After explaining the final stages, Thierry Van Kerckhoven, Umicore’s e-scrap manager, handed me another of the end products from this process: a one-kilogram bar of gold. It felt the way I thought it would, based on what you see in the movies: substantial, mesmerizing. It was worth about $24,000. “This gold is recycled gold,” Kerckhoven said. “This gold is green gold.”

Recycling feels good because we imagine it as just this kind of alchemy — which Umicore achieves with impressive environmental controls. The centerpiece is a monstrous gas-cleaning-and-filtration system that captures and neutralizes enough of the carcinogenic and endocrine-altering chemicals produced from melting e-waste, according to Umicore, that the faint yellow emission finally released from its smokestack easily surpasses the European Union’s air-quality standards. (Martin Hojsik, who campaigns against toxics for Greenpeace International, notes that the process followed by Umicore and its few, similarly equipped competitors around the world is “not entirely clean” but still “the preferable solution” for recovering metals from e-waste.) Ultimately, by weight, only 1/2 of 1 percent of the e-waste Umicore takes in cannot be safely sent back into the world in a usable form. “There is often a discussion of separating what is valuable from what is toxic,” Christian Hagelüken, Umicore’s senior manager of business development, told me. “But sometimes they are the same thing.”

This may never be more true than for cellphones. They are the most valuable form of e-waste. Each one contains about a dollar’s worth of precious metals, mostly gold. And while single phones house far less hazardous material than a computer — an old, clunky monitor can incorporate seven pounds of lead — their cumulative presence is staggering. Last year, according to ABI Research, 1.2 billion phones were sold worldwide. Sixty percent of them probably replaced existing ones. In the United States, phones are cast aside after, on average, 12 months. And according to the industry trade group CTIA, four out of every five people in the country own cellphones.

Umicore estimates that, together with its competitors, it received only 1 percent of all phones that were discarded globally in 2006. “This of course is a lousy percentage,” Hagelüken said. “Computers are also bad, but phones are the worst.” Our obliviousness has mostly kept them from being recycled at all. When we do bother, we may not know, or be able to control, where the “recycled” phones go. Many enter a secondhand market in the developing world through a receding series of middlemen.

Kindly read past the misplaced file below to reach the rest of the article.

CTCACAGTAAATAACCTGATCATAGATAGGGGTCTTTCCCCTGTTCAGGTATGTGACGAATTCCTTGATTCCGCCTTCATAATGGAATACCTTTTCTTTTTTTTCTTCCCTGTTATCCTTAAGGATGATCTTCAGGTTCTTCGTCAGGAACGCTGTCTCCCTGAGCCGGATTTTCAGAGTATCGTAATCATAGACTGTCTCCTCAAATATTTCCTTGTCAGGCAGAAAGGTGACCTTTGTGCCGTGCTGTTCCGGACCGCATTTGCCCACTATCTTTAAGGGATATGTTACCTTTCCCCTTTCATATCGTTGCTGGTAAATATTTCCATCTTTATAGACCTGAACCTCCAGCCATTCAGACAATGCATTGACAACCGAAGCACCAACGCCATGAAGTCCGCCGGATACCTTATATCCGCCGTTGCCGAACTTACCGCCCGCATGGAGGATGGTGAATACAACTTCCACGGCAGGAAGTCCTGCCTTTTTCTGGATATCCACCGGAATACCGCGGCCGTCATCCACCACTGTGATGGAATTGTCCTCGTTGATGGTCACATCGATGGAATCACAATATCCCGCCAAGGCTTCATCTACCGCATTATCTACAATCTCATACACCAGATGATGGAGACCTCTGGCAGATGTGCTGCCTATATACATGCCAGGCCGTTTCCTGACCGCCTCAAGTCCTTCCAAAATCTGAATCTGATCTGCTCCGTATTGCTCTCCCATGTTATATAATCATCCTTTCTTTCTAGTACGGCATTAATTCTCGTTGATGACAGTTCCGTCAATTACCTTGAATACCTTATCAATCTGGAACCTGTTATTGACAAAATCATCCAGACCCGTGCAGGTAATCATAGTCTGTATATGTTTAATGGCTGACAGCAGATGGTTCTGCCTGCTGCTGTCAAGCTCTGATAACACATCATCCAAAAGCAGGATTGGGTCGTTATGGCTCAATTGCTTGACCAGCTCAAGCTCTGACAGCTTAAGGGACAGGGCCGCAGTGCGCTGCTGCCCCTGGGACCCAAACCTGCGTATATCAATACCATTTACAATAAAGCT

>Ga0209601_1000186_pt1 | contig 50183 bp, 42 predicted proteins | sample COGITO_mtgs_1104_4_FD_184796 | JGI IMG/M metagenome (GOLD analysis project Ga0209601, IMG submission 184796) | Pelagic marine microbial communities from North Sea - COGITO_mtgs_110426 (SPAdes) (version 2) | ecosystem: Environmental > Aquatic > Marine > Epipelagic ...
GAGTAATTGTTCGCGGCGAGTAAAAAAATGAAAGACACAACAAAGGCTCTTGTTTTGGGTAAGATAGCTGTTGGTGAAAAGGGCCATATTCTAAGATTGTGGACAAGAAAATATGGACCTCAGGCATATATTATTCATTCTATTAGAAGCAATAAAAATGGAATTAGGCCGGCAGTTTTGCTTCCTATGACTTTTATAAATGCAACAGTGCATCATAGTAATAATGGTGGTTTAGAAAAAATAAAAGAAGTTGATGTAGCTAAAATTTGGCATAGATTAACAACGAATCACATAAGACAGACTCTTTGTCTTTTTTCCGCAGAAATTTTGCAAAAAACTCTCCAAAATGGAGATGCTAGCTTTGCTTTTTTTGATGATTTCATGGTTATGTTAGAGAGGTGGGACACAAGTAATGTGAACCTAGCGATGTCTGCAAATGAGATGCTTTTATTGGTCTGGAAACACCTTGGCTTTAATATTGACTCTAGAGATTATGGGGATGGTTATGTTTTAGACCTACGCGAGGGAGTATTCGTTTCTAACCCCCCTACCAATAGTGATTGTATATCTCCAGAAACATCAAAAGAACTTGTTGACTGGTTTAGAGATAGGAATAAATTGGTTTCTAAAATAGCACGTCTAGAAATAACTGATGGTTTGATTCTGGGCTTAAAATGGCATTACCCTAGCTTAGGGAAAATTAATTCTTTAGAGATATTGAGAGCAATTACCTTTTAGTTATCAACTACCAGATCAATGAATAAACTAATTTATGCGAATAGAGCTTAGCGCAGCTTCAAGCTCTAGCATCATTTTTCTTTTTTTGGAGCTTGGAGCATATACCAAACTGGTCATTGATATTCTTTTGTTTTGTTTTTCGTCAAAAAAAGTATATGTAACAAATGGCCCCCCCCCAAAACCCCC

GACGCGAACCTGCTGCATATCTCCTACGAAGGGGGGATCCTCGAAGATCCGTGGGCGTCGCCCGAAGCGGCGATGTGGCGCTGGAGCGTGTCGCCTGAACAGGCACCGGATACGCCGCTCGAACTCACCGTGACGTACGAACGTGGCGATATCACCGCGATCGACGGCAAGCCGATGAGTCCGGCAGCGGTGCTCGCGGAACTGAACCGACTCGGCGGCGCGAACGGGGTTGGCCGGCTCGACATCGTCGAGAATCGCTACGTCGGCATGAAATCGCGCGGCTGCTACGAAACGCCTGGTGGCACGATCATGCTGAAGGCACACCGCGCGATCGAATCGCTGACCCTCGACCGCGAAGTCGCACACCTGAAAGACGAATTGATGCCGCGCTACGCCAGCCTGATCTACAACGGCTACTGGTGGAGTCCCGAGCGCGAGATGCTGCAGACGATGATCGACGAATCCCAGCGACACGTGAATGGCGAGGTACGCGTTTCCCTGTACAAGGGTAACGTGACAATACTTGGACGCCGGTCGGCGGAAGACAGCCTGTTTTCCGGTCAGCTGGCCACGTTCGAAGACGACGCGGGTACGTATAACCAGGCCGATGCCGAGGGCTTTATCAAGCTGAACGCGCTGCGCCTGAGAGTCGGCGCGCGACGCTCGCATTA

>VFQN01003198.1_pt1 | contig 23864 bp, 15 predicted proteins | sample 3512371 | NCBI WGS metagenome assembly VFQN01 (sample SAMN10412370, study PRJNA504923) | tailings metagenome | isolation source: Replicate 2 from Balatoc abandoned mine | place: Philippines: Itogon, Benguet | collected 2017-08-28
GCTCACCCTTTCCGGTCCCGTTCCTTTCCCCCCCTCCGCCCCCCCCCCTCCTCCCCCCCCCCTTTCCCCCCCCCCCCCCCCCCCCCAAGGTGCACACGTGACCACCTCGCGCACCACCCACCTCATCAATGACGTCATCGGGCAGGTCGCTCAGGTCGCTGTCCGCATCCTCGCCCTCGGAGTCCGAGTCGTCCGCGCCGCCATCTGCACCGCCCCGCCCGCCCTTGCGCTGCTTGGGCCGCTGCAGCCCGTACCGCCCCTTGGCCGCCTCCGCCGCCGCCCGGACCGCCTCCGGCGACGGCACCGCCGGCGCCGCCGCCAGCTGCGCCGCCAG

Reuse, we are told, is as green a virtue as recycling. But with e-waste all the old ecological dogmas start to become ambiguous. Cellphones represent only a part of the world’s e-waste problem. But they are a key to understanding how complicated it is. They also embody the kind of high-tech products that we will be throwing away more of: easier to upgrade than repair, increasingly disposable-seeming but also deeply personal. As governments around the world, from the European Union to New York City, propose or pass laws to require the recycling of e-waste, there’s little consensus about what recycling actually means. No matter how close our relationship with our phones has become — how faithfully we keep them with us, how we hold them to our faces and whisper into them — we rarely wonder where they go when they die.

2. Cellphones in Purgatory

If we think at all about what to do with old phones, we may realize we can return them to the wireless industry. With the idea of extended producer responsibility gaining traction — the notion that businesses should manage the disposal or recycling of their products — most major carriers and manufacturers in the United States now run voluntary take-back programs. But because we stop wanting phones long before they’re unusable, they also represent a kind of neglected value, there to be capitalized on. Seth Heine, who founded the company Collective Good in 2000, recognized this early.

Collective Good is a profitable business that, as the name suggests, Heine also sees as a vehicle for philanthropy. People send in their phones, and Collective Good sells the ones that still work into a global secondhand market. A portion of each phone’s resale or scrap value goes to one of more than 500 causes — ranging from the Red Cross to the Humane Society to the Obama campaign — selected by the phone’s donor. Used phones are sold to people overseas who can’t afford new ones, and hazardous waste is kept out of landfills. “It’s a self-cleaning oven,” Heine says.

When I visited his office outside Atlanta a few months ago, Heine was introducing a new venture,, which pays donors directly for their phones. Mail a BlackBerry Pearl, for example, to GreenPhone, and Heine will cut you a check for $65. And because Heine still isn’t entirely comfortable with all the paper consumption this entails, GreenPhone also plants a tree for every check it writes.